Especially when I feel the dull burning of my knees and legs beneath me as I glance at my Strava for the first time in a while, only to notice how long my joints have been enduring the steady pounding of pavement. Especially after crossing back across the Schuykill once more on the return trip to campus to see the sight of familiar landscapes once again, only to feel incredible exhaustion and the urge to take a
"I've already come this far; it couldn't possibly hurt to take a break, could it?"
Of course, that would defeat the purpose. Yes, that break will probably feel incredible, but slowly and surely, won't that break turn longer and longer each following run? Will any progress be made if you continue to give yourself breaks during the times that running hurts the most? When you're most tempted to just throw in the towel before you've reached the end point just to feel the slightest, momentary feeling of relief?
I've found myself asking these questions a lot these past few months in my quest for continual improvement in running, an activity which, 4 or so months ago, I never would have fathomed myself doing, much less on a regular basis. I had always imagined that such activities were reserved for those who were already "fit", and I felt that the occassional pick-up basketball game at Pottruck or spontaneous football throwing session could justify eating whatever I wanted (hint: it didn't lol). Yet, with seemingly all the time in the world and a wide open schedule besides online class, I figured that a global pandemic wouldn't be the worst time to try out some life changes. Hence, with a new Strava account, a Reddit wiki on how to go from "couch to a 5k" within a month or so, two pairs of running shoes I had merely worn for comfort a few months prior, and a newfound hope for self-improvement, I embraced upon my running journey.
What did I find at its behest? A discovery of how much I truly lacked, especially in the realm of mental endurance. I simply was so prone to giving up when things got hard; when my knees complained, I deferred to its crys for walk breaks. When I felt the slightest of burning within my lungs, I would endure for maybe a minute more before I finally slowed down to breathe greedily for air. In a sense, you could say I lacked discipline. 19 years (20, as of the time of this writing), and I had still never really grasped this fact until now.
Yet, in no sense did this enlightening serve as a kind of discouragement; religiously following the r/c25k program I mentioned earlier, I continued to try my best to optimize not for speed, but instead time. The argument being that, with the same 25 minutes, both a marathon runner and your average Joe could exert the same amount of energy running 25 minutes – setting aside body build as well as genes – what truly contrasts them, however, is how much distance they cover in that time. Hence, for the sake of improvement, speed was not a priority, but rather sheer dedication and endurance. The willpower and the training to indeed run continuously, with no breaks, for a given interval of time. It was that to which I set my mind to, and embarked upon the journey in wholehearted pursuit of.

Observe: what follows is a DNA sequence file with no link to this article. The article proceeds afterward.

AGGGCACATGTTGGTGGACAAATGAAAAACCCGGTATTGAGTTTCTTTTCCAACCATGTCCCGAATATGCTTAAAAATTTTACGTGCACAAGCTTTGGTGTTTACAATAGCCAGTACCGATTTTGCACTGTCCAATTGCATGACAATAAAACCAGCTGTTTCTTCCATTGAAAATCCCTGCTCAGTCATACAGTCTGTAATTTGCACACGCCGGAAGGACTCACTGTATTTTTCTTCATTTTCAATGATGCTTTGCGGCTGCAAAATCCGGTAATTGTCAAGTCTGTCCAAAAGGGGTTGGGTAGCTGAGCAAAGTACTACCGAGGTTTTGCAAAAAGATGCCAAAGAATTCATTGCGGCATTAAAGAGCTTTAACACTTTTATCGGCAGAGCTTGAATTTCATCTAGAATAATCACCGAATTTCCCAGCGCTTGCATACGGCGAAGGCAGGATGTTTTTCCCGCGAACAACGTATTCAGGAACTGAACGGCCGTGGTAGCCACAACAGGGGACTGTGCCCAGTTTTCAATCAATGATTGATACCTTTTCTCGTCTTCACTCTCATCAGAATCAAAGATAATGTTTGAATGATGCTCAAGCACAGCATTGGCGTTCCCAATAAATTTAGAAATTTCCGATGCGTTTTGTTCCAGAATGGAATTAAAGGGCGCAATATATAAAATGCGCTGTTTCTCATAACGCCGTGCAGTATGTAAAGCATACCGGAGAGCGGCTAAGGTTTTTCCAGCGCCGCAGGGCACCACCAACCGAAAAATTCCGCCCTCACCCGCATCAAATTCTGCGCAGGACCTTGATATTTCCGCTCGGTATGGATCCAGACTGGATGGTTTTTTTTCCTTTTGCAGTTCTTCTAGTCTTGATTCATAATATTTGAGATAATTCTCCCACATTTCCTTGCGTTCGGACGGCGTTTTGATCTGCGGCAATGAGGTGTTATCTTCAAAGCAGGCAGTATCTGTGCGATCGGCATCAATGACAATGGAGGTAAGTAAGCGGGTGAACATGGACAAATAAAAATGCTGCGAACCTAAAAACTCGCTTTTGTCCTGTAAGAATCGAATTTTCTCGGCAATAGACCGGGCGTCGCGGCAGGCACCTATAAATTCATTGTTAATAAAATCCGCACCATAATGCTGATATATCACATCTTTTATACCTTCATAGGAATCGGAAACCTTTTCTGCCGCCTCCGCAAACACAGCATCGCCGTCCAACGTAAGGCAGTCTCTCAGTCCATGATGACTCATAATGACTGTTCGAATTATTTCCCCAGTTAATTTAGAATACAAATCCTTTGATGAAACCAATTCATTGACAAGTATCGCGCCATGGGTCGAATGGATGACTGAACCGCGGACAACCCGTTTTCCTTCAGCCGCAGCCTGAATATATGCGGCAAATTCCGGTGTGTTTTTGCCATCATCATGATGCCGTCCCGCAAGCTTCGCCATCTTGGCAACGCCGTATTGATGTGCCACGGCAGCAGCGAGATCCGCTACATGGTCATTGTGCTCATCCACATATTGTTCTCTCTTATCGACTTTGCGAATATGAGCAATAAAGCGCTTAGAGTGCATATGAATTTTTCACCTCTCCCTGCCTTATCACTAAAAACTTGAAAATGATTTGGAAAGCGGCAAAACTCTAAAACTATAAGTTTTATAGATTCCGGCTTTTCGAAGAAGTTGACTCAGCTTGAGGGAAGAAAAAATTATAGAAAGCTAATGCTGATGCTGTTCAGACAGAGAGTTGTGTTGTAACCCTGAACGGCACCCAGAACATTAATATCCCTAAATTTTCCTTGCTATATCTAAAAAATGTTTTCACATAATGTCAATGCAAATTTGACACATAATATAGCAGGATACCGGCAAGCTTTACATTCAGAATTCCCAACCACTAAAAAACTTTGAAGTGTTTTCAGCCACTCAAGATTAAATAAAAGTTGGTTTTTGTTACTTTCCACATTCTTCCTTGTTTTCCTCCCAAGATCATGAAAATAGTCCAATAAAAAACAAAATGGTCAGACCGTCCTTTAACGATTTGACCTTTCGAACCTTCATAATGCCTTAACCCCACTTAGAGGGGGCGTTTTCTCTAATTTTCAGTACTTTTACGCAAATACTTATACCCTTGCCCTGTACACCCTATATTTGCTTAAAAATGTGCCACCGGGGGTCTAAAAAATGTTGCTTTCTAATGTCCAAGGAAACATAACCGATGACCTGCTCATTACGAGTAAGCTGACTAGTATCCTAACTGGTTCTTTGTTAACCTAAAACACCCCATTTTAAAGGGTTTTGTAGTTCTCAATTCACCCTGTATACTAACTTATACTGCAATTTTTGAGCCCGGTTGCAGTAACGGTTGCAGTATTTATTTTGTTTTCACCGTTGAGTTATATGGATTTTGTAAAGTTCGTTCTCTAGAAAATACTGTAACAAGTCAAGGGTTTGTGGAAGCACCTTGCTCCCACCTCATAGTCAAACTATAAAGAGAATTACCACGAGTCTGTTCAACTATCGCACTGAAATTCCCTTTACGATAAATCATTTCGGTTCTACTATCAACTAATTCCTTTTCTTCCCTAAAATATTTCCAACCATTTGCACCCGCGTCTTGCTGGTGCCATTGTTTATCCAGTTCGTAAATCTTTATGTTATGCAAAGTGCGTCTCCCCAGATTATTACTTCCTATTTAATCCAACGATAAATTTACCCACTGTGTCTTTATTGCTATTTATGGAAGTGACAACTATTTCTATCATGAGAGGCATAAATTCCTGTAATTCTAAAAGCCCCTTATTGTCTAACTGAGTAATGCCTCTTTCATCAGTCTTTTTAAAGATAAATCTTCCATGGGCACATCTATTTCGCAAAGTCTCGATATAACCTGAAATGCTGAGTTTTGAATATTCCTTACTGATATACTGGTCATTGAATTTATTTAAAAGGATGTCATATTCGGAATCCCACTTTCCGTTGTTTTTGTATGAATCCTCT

"What did I find at its behest? A discovery of how much I truly lacked..."
To call it "life-changing" would be quite the overstatement, as I realize that there are far more things in life that can impact you in many ways and, in fact, more beneficial ways, than just learning how to keep pushing your legs back and forth for a specified amount of time. Nonetheless, I must say: it still taught me what it means to endure. Beyond just the sometimes trite conotations the word holds, endurance is actually so necessary in every day life; beyond just being necessary however, it is far from a passive process, but instead an extremely active one. To endure pain, and to resist the dull aching and voice in the back of your head that insists it's ok to stop running, that it's ok to stale your progress, despite how far you've come already. That all doesn't just come from passively laying around somewhere and letting life come at you. No, to endure and to continue running requires active focus, active concentration on the task at hand and repeating to yourself that you must carry on, despite how painful it may be. Such a refusal to succumb reminds me of a passage from "When Breathe Becomes Air" by Paul Kalanithi, a beautifully posthumously-published memoir in which he states during the toughest parts of his cancer treatment that had interrupted his neurosurgery residency at Stanford:
"And so it was literature that brought me back to life during this time. The monolithic uncertainty of my future was deadening; everywhere I turned, the shadow of death obscured the meaning of any action. I remember the moment when my overwhelming unease yielded, when that seemingly impassable sea of uncertainty parted. I woke up in pain, facing another day—no project beyond breakfast seemed tenable. I can’t go on, I thought, and immediately, its antiphon responded, completing Samuel Beckett’s seven words, words I had learned long ago as an undergraduate: I’ll go on. I got out of bed and took a step forward, repeating the phrase over and over: “I can’t go on. I’ll go on.”
Endurance is visceral; its importance shines when we're faced with some of the toughest moments within our lives, when we face incredibly hardship, disappointment, pain, or all the above.
[still in progress...to be continued]